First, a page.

Sunday, December 05, 2010


Linking to Those Missing the Point

While awaiting my copy of Brian Switek's book, Written in Stone: Evolution, the Fossil Record, and Our Place in Nature (and figuring out how I can get the author to autograph it), there are some things to wile away the time. Besides his blogs at Wired and Smithsonian, there is this nice review of his book by Jennifer Ouellette and, especially, his guest post at Scientific American:

I hate the phrase "missing link". It immediately sends up a red flag in my mind, and is almost always a sure indicator that the person employing it has only a very superficial understanding of the way evolution works. To understand why this is, however, we have to inspect the intellectual baggage that the phrase carries with it.

Long before the explosion of evolutionary ideas during the mid-19th century, scholars of various stripes arranged all of nature according to an intricately graded scale called the Great Chain of Being. (Arthur Lovejoy's book by the same name remains one of the most comprehensive studies of this concept through history.) Rooted in the ruminations of Plato and Aristotle, but most famously adopted by Medieval theologians and Renaissance thinkers, this concept ranked the natural world into a static hierarchy which elucidated the character of the Almighty. ...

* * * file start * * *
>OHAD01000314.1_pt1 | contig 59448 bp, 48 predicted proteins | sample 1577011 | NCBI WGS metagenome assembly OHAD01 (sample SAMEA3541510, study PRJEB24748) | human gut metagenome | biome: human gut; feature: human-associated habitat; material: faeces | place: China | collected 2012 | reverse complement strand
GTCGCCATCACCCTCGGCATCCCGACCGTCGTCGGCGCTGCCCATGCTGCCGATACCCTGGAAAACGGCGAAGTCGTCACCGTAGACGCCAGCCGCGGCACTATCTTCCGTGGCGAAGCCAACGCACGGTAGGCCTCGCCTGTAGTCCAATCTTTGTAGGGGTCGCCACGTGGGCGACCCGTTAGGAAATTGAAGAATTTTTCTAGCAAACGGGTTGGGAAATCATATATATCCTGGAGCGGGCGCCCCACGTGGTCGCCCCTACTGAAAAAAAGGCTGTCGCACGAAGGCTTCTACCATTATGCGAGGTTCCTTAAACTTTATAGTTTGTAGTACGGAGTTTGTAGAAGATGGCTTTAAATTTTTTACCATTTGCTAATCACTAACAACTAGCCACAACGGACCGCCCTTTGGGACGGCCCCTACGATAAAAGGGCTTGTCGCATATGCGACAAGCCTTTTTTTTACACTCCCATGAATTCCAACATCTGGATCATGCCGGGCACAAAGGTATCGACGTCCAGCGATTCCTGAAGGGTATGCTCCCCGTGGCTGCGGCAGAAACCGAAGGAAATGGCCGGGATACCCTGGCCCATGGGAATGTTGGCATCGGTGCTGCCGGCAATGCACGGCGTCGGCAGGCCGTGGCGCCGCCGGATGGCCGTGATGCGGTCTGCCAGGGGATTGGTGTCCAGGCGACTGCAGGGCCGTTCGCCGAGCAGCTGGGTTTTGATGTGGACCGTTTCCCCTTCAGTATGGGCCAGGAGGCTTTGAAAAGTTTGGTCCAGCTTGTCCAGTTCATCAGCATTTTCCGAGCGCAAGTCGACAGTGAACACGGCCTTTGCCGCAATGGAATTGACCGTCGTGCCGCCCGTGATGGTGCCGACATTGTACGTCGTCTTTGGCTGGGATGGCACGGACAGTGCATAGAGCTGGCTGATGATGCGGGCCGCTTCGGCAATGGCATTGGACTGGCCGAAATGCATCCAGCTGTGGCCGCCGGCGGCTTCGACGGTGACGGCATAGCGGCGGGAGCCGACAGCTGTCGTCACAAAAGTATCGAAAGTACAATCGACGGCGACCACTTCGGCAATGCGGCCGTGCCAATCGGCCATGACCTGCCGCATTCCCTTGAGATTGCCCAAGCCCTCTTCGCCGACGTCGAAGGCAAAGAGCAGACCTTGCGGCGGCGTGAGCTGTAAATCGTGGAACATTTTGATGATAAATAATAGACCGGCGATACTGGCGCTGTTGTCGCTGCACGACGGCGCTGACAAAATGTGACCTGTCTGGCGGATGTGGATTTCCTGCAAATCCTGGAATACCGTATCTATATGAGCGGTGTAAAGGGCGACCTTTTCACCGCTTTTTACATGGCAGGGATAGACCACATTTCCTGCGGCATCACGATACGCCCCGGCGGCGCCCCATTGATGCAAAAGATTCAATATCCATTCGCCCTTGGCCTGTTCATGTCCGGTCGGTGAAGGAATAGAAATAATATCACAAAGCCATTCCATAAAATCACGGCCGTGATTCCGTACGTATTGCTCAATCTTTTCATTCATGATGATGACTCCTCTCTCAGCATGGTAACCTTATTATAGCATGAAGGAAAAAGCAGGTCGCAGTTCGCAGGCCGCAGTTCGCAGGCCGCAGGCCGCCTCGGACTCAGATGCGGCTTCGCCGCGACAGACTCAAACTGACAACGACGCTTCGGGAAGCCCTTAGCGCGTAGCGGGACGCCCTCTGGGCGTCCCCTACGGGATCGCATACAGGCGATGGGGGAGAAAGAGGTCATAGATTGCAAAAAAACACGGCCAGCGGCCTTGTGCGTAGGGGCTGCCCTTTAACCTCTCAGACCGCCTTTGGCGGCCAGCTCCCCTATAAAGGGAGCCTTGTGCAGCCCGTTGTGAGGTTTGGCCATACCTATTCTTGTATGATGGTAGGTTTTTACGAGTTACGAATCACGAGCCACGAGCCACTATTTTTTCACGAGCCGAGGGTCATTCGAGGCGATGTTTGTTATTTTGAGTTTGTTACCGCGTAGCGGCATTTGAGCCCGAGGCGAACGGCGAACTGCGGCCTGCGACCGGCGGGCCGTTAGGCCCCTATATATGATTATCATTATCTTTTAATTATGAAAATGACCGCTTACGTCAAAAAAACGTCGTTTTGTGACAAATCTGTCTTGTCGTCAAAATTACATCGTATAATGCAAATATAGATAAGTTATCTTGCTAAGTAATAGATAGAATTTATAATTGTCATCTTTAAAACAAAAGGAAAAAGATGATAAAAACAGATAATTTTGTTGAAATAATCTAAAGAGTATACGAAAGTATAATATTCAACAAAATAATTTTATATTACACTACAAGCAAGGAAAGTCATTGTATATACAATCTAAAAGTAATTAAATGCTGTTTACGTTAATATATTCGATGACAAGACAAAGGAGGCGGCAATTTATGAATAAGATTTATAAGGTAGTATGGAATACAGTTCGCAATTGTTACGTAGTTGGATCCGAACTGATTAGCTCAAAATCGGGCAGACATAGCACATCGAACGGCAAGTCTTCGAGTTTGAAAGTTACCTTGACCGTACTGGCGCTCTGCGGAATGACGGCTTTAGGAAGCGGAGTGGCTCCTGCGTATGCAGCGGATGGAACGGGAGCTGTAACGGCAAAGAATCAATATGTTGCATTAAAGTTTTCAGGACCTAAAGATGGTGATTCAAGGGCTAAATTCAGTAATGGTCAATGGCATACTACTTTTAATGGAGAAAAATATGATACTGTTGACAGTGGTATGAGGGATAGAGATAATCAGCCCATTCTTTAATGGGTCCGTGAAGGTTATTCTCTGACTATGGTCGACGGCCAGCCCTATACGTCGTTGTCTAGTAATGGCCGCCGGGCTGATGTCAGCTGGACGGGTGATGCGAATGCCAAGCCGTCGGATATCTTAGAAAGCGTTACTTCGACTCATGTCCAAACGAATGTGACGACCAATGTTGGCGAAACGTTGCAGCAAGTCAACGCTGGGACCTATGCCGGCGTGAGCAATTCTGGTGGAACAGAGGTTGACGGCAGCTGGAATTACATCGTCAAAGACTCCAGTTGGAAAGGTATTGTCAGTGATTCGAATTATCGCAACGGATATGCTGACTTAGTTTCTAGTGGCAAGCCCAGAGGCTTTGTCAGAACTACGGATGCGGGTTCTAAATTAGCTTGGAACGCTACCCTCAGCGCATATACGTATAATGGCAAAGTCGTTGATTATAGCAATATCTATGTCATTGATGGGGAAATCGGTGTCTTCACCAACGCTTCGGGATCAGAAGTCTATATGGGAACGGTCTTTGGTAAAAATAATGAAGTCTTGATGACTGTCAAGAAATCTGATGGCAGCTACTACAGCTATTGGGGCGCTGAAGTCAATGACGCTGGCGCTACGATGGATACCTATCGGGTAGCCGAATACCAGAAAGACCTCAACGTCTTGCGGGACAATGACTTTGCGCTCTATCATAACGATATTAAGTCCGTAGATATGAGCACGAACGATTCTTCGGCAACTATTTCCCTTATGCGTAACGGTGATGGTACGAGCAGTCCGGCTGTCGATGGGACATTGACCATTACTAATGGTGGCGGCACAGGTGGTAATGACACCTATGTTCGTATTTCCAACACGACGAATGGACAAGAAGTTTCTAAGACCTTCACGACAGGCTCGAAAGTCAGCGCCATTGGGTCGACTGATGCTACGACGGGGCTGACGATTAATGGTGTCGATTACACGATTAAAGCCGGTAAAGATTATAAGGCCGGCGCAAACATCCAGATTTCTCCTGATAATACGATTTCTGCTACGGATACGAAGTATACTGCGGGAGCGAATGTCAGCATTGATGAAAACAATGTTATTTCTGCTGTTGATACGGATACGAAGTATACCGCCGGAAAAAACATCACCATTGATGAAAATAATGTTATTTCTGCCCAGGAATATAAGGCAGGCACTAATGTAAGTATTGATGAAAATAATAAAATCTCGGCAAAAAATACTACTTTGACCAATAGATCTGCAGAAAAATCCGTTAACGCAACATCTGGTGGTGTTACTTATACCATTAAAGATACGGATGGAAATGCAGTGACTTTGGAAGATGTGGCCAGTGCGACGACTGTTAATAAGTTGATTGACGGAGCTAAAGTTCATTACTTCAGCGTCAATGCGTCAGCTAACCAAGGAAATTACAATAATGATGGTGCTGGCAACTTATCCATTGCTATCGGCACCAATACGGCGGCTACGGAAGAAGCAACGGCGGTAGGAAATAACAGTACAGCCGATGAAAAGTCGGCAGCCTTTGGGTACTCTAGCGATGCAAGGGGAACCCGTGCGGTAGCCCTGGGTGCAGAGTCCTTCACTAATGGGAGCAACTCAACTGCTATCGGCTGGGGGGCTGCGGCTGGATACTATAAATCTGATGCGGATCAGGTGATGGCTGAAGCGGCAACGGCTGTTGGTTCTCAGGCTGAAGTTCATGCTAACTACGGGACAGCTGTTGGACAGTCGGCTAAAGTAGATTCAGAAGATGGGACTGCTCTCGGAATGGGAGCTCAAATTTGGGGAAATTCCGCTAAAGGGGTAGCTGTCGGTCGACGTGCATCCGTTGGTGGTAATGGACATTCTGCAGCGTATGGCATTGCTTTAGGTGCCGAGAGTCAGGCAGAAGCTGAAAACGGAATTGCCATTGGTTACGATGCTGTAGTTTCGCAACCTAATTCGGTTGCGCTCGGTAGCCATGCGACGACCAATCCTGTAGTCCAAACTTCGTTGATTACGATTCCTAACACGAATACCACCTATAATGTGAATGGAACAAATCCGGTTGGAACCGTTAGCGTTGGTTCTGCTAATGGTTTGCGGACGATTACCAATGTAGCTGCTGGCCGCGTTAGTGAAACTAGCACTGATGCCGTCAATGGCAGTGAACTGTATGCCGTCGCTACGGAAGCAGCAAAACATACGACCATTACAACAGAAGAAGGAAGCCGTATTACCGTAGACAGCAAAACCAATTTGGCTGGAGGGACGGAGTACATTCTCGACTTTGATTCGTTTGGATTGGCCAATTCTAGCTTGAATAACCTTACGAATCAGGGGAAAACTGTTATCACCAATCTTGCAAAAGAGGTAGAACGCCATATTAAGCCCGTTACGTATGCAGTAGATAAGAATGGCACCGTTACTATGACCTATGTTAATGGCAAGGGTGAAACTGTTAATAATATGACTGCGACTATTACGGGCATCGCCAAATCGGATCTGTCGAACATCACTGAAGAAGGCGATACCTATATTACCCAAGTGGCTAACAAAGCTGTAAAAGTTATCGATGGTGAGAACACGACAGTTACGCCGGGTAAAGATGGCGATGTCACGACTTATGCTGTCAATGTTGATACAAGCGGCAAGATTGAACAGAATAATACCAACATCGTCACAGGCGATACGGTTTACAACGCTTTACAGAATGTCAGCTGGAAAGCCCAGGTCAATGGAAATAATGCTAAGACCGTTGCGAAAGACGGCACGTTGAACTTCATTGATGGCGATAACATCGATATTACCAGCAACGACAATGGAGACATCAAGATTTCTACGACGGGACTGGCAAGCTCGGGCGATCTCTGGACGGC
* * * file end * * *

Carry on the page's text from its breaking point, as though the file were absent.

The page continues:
This is the scientific context in which the phrase "missing link" became popular, especially in reference to human evolution. ...

Be it straight-up young-Earth creationism or its insidious sibling intelligent design, fundamentalism-fueled views of science and nature abound. ... When the fossils and stratigraphy are laid out so plainly, how can any reasonable person deny that evolution is a reality? Yet, by preferring this antiquated mode of imagery, we may have hamstrung ourselves. Given all that we have gleaned about evolution from the fossil record—especially the major pattern of contingent radiations cut back by extinction before bursting into numerous splendid forms all over again—why not bring this wonderful "tangled bank" imagery to the public?

The real "missing link" is our inability to convey the real science of evolution to the public at large.

I've always thought presenting evolution by drawing similarities to economics to be highly effective, because that's something that most people already understand.
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